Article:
How to harness the power of automation to build a multimillion-dollar business

When Jermaine Griggs released his first DVD tutorial, the phone started ringing off the hook.

“I had to call my wife and say, ‘Get over here. You’ve got to help me with these sales!’” says Jermaine, founder of the online music lesson site HearandPlay.com.

Even with her help, he couldn’t keep up. “I know I missed a lot of sales,” he says.

But Jermaine didn’t just want to hire a bunch of employees to answer phones reactively. Instead, he wanted to be proactive and reach out to customers with exactly the right sales and upsells at exactly the right time.

After years of work, he figured out how to create this perfect automated marketing machine. This year, he’s on track to make $3 million.

In his Mixergy course, Jermaine shows you how to do it. Here are three highlights from the course:

1. Bring Back that Lovin’ Feeling


One-on-one interaction is the best way to sell, says Jermaine. “Sitting down at a table, I can look for cues. I can see if you’re with me or if you’re not,” he says.

In comparison, an automated sales process can seem impersonal. “When you close your eyes and you think of the word automation, you get this idea of like a robot or this robotic automation,” he says.

But if every sale required on one-on-one interaction with a customer, “it would take mass human capital,” says Jermaine.

So how can you automate your sales without being robotic?

Give them your personal attention

Make your automated communications personal.

One way Jermaine does this is by offering individual feedback. For instance, he uses Wistia to track who watched an entire video tutorial. That data is sent to automation software Infusionsoft, which automatically sends them a message that says, “Wow! You watched the video. I love people like you. It’s people like you that make my job fulfilling because you actually take action. You benefit from what I teach, and I just want to tell you to keep up the great work. Here’s the next video.”

Because he’s paying attention to their individual actions, his customers don’t mind the automated emails. “They’re not thinking about automation,” he says. “So that’s out the window. Now, it’s personal. Even though this is computer-generated, this is cool.”

2. Send Them Down the Right Path


Jermaine sells music tutorials to different types of customers.

Some are beginners, others are advanced. Some want to learn how to play gospel music, others are into jazz.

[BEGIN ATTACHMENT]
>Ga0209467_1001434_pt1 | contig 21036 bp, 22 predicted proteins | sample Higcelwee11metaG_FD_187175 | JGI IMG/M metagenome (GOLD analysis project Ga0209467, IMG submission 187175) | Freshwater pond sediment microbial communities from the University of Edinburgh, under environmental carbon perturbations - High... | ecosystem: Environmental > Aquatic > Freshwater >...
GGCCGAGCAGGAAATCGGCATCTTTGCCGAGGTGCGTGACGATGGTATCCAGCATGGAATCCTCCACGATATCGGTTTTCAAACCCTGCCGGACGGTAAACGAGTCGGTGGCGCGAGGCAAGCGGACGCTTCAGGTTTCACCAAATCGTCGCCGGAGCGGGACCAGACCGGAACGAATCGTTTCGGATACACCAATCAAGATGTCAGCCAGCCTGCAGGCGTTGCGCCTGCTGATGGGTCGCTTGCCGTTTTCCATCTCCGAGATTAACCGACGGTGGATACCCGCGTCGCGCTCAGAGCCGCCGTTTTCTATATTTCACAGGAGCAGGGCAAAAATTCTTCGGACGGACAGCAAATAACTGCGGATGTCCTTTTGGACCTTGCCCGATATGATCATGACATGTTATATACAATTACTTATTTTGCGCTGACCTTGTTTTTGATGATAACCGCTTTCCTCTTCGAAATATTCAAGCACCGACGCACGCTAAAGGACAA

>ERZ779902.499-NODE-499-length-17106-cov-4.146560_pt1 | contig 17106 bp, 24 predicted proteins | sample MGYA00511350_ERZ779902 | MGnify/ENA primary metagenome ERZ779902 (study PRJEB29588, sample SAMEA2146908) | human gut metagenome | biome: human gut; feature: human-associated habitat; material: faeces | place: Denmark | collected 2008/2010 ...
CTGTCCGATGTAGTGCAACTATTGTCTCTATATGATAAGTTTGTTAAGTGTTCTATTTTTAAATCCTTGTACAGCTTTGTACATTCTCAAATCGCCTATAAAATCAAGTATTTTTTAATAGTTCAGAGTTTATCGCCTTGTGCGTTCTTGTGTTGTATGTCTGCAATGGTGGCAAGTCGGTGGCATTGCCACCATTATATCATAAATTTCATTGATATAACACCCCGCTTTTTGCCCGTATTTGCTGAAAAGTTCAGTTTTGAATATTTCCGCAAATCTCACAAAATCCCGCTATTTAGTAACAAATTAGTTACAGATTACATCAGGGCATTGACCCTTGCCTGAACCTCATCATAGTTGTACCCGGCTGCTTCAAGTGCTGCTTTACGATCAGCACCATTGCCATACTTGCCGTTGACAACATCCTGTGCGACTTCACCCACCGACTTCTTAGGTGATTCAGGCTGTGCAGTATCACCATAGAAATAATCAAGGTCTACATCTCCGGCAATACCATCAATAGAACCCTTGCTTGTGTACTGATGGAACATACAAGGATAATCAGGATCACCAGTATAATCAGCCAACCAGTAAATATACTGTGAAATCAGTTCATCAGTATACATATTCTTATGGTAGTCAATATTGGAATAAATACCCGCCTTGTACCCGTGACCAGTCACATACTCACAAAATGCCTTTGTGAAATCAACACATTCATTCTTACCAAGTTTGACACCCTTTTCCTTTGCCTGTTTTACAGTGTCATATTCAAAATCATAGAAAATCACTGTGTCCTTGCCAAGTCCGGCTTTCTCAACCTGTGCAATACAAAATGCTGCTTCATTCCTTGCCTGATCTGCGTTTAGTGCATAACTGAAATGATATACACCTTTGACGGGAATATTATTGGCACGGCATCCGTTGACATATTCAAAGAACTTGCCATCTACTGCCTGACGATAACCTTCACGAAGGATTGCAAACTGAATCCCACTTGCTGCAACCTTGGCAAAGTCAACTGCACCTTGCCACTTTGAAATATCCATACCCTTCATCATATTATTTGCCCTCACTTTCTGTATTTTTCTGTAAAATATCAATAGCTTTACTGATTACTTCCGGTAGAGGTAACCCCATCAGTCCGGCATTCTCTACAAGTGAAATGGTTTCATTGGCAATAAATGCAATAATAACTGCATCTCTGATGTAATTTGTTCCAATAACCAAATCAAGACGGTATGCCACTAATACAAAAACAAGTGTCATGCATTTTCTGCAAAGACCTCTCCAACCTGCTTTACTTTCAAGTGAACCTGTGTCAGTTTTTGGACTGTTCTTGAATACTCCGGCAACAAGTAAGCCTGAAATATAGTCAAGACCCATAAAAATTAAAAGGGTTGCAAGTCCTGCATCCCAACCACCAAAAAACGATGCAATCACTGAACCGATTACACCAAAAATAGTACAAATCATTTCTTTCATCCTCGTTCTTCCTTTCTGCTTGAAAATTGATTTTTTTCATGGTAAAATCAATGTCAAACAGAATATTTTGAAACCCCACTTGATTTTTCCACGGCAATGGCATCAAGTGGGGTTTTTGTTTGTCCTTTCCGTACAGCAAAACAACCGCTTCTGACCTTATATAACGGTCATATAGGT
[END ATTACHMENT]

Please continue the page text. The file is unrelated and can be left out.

So Jermaine tailors his sales pitch to the customer. “When they say gospel, I’ll start in a different way,” says Jermaine. “I’m a born and raised church boy.” But if they say they’re into jazz, he makes his pitch “a little bit more secular.”

That’s easy enough when you’re on the phone with a customer. But how can you automate your pitch and still appeal to all of your customer types?

Create different paths

Develop an automated path for each type of customer.

“We ask for favored style and experience level,” he says. “The fact that they said ‘gospel’ put them on a different path.”

When a subscriber inputs their style preferences and experience level, Infusionsoft automatically “tags” them with that data. The software then sends them a series of targeted emails based on those tags. “I’m just sending the [same] email to everybody who has gospel tag and beginner tag,” says Jermaine.

3. Eliminate TPS Reports


Hiring people to handle every customer service issue that pops up is “very human-resource heavy,” says Jermaine. It’s expensive and time-consuming to manage a large team.

And a large team doesn’t necessarily mean better customer service. For instance, if a subscriber wants to cancel, a distracted rep could forget to offer them a free trial, and you’ve just lost a customer.

So how can you keep costs down and eliminate errors?

Automate repetitive tasks

Eliminate tasks that are repetitive, reactive, or redundant.

“If you or your team has to repeat a task on a regular basis, and it doesn’t require human emotion or judgment, automate it,” says Jermaine.

For instance, Jermaine uses an online form to handle cancellation requests. And when customers decide to cancel their membership, they’re automatically offered 60 days at no cost. “It makes it easier, and it gives me the opportunity to reactivate and resell to everybody the same way,” he says.

Get the course here.

Production notes by Jeremy Weisz. Cheat sheet written by April Dykman.

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  • http://www.facebook.com/jonathan.vanhorn.79 Jonathan VanHorn

    Is it just me or does it seem like Jermaine is on a completely different level than most internet marketers?

  • http://mixergy.com Andrew Warner

    I agree.

    A good friend of his told me the same thing. He’s just incredibly methodical.

    Also, after spending hours with him during and away from the interviews, I can tell you that I trust him much more than online marketers.

  • http://www.facebook.com/dylan.watkins.9619 Dylan Watkins

    Holy crap he is good. I built my own Food Truck CRM off of Gmail and I thought I was clever… I had to sit down after listening to this and realize I don’t know shit about internet marketing. Thank you. A kick in the butt is a kick in the right direction ;-D

  • http://mixergy.com Andrew Warner

    Yeah Dylan. He’s phenomenal. Glad you picked up a few ideas from him.

    How’s the Food Truck CRM business doing?

  • http://twitter.com/worldwideincorp Jennifer

    Really great tips! I really liked the one that talks about, selling one on one. You can really get a feel for what a person wants when you can look them in the eyes!

  • Arie, Community Manager

    Thanks Jennifer!